March 28, 2022
Trades & Tutorials
By Geoff Bysshe
In May of 2021 I outlined a dangerous condition of excessive margin debt that looked remarkably similar to only two other periods in the last 3 decades – 2000 and 2007.
You may recall that both of those periods didn’t end well for the bulls.
At the time of the post, however, the rate of margin debt growth was at record levels and still growing, and as I noted at the time…
While margin debt grows it fuels a bull market. Therefore, the prior post focused on how to identify when the margin debt bubble should be considered “popped”, and as a result - dangerous.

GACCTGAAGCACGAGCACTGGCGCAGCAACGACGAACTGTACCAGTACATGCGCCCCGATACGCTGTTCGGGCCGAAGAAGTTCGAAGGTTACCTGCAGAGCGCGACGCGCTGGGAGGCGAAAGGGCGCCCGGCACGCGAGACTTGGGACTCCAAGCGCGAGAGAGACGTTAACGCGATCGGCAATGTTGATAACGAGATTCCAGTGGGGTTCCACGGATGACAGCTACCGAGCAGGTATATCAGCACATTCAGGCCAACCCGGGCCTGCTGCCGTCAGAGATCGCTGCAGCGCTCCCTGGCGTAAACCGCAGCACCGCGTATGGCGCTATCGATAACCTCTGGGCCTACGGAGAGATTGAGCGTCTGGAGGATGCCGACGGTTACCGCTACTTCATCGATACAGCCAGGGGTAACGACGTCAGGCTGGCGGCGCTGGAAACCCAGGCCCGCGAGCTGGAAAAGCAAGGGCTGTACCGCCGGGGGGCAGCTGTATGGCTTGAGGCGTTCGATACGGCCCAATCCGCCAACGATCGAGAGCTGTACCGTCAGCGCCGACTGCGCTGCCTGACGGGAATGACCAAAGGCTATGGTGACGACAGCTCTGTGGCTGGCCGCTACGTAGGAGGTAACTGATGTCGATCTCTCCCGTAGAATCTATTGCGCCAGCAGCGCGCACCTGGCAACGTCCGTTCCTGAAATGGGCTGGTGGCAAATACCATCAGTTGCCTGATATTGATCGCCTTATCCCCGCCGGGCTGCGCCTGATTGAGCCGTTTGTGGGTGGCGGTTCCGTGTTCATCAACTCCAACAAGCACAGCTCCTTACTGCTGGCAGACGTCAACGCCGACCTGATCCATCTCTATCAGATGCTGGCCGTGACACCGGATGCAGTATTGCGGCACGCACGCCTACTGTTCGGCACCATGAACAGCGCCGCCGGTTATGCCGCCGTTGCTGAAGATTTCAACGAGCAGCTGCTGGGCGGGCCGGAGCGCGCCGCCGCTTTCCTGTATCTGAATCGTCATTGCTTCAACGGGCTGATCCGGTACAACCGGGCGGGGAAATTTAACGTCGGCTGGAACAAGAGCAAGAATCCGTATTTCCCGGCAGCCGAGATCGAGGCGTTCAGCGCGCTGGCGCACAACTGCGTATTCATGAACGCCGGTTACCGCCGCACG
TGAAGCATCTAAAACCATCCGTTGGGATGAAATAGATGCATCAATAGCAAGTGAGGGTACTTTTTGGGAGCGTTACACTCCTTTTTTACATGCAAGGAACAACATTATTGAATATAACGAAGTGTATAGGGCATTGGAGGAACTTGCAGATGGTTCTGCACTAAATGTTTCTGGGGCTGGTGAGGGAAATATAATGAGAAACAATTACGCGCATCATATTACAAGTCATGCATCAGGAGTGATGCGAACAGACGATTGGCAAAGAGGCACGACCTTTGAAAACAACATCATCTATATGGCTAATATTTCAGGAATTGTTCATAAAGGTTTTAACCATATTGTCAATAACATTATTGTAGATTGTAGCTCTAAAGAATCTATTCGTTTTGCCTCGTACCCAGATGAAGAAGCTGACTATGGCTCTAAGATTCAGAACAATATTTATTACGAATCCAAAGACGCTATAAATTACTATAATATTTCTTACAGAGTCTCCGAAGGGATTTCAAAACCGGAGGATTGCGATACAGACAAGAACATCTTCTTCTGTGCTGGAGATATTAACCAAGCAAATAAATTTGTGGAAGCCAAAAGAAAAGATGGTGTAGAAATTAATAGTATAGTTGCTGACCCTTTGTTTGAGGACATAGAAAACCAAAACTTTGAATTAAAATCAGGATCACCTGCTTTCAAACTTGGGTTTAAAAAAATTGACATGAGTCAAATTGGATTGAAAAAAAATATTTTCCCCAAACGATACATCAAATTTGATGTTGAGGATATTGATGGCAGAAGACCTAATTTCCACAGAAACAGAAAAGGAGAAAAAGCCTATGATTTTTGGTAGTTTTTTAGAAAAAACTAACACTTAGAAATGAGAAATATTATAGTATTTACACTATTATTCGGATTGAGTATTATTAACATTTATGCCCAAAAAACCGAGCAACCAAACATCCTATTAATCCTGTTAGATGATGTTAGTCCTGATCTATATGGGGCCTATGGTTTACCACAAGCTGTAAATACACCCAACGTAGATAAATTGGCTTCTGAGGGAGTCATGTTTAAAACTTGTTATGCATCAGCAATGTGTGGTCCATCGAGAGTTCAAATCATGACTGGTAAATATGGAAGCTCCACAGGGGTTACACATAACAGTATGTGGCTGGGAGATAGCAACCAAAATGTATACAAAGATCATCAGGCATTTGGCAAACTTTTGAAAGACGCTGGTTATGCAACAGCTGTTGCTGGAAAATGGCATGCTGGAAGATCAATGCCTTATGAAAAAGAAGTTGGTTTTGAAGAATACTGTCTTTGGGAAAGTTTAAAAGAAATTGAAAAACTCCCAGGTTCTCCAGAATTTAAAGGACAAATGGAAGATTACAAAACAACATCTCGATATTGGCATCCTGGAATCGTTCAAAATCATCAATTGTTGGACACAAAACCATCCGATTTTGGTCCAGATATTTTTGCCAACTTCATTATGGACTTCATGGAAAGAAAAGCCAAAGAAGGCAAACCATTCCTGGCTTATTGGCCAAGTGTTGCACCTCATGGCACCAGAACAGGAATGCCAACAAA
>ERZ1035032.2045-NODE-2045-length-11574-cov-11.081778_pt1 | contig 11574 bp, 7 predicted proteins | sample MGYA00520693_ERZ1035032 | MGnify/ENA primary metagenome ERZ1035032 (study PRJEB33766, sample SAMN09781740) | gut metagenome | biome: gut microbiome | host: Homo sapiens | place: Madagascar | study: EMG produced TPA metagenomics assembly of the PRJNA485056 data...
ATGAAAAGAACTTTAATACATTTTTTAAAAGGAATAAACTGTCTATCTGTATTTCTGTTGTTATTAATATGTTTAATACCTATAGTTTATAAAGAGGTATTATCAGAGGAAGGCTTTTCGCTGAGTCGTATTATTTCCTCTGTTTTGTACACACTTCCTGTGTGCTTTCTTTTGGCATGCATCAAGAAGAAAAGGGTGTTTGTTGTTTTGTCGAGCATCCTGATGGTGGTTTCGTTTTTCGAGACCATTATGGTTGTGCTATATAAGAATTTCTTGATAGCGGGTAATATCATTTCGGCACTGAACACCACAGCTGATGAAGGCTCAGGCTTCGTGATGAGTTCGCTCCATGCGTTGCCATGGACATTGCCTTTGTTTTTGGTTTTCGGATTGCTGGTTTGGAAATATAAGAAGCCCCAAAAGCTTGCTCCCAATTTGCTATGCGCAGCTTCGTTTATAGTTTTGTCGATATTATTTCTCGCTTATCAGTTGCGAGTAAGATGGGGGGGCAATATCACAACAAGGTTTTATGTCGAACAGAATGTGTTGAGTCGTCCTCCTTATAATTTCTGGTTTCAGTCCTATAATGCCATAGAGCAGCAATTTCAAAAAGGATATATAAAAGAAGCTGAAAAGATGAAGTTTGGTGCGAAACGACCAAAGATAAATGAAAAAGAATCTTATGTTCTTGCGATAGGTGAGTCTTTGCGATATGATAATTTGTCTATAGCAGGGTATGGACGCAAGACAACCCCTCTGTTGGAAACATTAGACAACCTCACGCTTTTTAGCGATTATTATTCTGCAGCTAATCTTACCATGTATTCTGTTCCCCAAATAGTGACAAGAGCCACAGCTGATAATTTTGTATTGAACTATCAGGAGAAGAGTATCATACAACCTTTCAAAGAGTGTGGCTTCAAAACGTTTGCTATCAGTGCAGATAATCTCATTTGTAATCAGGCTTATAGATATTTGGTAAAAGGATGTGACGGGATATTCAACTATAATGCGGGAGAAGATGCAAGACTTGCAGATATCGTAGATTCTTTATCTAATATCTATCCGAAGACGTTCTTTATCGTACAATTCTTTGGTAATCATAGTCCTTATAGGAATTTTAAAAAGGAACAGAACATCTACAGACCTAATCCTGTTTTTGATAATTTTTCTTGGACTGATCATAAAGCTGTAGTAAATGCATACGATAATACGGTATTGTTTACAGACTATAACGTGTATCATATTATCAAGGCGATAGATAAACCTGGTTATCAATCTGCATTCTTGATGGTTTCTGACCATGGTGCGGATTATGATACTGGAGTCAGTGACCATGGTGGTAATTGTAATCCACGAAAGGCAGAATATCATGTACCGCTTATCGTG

According to the research in that post, the bubble has recently popped.
If the patterns of 2000 and 2007 are any guide, there will be a predictable period of time during which margin debt deleveraging will weigh on stocks.
The video below is a quick recap of why we should consider the bubble “popped”, and it explains an indicator that determines when you can count on margin debt trends being significantly bullish or bearish.
For the most comprehensive understanding of the entire margin debt bubble situation, review the initial post here before watching the video below.